If all goes according to plan, on December 22, a Arianespace rocket will lift off from the European Space Agency’s launch complex in French Guiana. The Webb Telescope will be onboard. This launch and the deploying of the telescope are perhaps the most audacious and risky technological challenges sponsored by NASA since it first sent astronauts to the surface of the moon (and brought them back), conducted the first Space Shuttle launch, and successfully placed the Curiosity Rover on the surface of Mars.
How so, you ask?
This mission aims to park the telescope in a gravitationally stable Lagrange Point (L2) one million miles from Earth. That is something, for sure, but it is by no means the most complex thing to be accomplished on this mission. It’s just the first step.
The telescope and its associated equipment are wrapped-up tight for launch. The package, once at L2, will need to unfold and assemble itself over the span of a month through thousands of mechanical steps that MUST GO ACCORDING TO PLAN — ALL OF THEM! There is no mission redundancy. No room for error. No way to send a repair flight if any of the unfolding and integration processes get gummed up.
All together the starting cost of the mission is $10 billion. Billion.
If it all works out, a successful launch followed by delicate unlatchings, unwindings, unveilings, pivotings and relatching of equipment, then we will have one million miles from Earth a new telescope with a mirror nearly 3-times the size of that on the Hubble Telescope and a field of view (breadth of view) 15-times that of Hubble. It will be capable of viewing infrared light dating back nearly to the beginning of time. The platform will be the size of a tennis court, approximately. On the backside (underneath) of that “court” temperatures will be around 300 degrees F. On the upper (telescope-side) surface of the court, temperatures will be around -300 F. A six-hundred degree difference. If that temperature differential isn’t achieved as planned, well then bollocks!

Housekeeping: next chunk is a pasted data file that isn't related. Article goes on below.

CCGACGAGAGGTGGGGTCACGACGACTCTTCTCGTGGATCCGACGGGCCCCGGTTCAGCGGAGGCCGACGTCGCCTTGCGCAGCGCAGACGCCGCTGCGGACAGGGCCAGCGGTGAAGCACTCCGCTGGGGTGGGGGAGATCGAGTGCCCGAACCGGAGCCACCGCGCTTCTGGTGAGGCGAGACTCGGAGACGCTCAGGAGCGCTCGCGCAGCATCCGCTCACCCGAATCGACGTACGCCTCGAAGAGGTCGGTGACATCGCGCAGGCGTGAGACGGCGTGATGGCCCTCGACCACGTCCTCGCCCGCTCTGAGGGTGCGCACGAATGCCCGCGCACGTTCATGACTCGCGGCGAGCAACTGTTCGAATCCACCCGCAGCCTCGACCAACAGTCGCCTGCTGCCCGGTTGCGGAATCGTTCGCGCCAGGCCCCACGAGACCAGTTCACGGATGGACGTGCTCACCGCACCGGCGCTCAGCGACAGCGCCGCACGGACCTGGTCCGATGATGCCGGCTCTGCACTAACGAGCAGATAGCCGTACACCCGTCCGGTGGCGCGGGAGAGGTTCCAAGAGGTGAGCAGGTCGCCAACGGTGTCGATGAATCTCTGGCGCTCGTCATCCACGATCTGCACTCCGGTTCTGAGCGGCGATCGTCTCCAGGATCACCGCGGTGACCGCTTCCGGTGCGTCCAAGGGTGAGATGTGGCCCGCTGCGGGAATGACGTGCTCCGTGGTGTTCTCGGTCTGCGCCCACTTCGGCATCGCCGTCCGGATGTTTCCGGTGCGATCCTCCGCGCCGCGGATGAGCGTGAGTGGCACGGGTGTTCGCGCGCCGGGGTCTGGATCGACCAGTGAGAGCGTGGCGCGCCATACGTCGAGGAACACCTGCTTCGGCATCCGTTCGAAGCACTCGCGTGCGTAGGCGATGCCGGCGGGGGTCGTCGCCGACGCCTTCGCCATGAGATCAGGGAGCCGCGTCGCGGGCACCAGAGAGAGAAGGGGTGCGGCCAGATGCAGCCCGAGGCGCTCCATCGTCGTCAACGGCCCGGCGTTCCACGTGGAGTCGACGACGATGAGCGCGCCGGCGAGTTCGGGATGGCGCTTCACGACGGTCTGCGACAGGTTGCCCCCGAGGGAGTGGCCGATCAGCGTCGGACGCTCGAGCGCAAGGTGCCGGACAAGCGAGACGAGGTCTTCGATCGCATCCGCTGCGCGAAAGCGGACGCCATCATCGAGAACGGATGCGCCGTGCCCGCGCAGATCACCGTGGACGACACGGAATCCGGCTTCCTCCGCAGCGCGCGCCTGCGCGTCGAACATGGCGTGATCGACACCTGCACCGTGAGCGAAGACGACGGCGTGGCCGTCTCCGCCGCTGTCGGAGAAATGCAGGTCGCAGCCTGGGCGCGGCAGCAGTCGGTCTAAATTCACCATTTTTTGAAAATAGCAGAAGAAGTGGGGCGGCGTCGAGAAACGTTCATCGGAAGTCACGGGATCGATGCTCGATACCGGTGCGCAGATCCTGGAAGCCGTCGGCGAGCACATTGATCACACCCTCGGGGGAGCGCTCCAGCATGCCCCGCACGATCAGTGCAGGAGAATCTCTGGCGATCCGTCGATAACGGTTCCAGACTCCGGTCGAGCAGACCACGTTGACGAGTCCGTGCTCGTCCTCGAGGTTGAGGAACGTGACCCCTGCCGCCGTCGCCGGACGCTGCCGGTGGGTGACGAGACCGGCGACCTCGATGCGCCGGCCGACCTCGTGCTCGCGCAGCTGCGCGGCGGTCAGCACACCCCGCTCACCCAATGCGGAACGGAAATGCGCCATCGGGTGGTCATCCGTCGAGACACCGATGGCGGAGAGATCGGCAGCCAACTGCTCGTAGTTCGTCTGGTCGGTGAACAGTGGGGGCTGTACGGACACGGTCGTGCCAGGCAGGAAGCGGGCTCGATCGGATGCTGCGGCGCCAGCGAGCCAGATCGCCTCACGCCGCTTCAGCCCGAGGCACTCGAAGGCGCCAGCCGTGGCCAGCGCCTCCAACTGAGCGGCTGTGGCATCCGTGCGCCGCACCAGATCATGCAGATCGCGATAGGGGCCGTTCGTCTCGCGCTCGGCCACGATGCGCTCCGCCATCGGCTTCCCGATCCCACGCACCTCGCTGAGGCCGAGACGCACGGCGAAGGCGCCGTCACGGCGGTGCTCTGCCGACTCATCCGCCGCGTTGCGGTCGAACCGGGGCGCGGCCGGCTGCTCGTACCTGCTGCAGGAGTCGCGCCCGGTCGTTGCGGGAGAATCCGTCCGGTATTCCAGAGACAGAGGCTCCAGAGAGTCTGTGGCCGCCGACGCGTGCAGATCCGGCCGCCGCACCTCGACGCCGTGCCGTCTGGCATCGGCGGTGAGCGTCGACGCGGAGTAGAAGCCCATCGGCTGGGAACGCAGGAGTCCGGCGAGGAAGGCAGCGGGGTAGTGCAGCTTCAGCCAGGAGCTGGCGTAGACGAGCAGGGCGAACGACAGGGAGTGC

The package has been tested time and again. Tested in facilities that create a vacuum like that encountered in space. Tested in facilities that ensure the telescope is ready for the shakes and vibrations of launch. Tested in facilities that put the telescope through swings in temperature. The unfolding mechanisms have been run through its paces.
The JPL staff who handle Mars missions talk about the “7 minutes of terror” that come with landing rovers on that planet’s surface — as the vehicle passes through atmospheric entry, begins a fast descent and then lands smoothly. For Webb, buckle up. We are in for weeks of terror (or maybe silent prayers on a frequent basis) as this remarkably complex and complex telescope unfolds and prepares for 5-10 years of operation.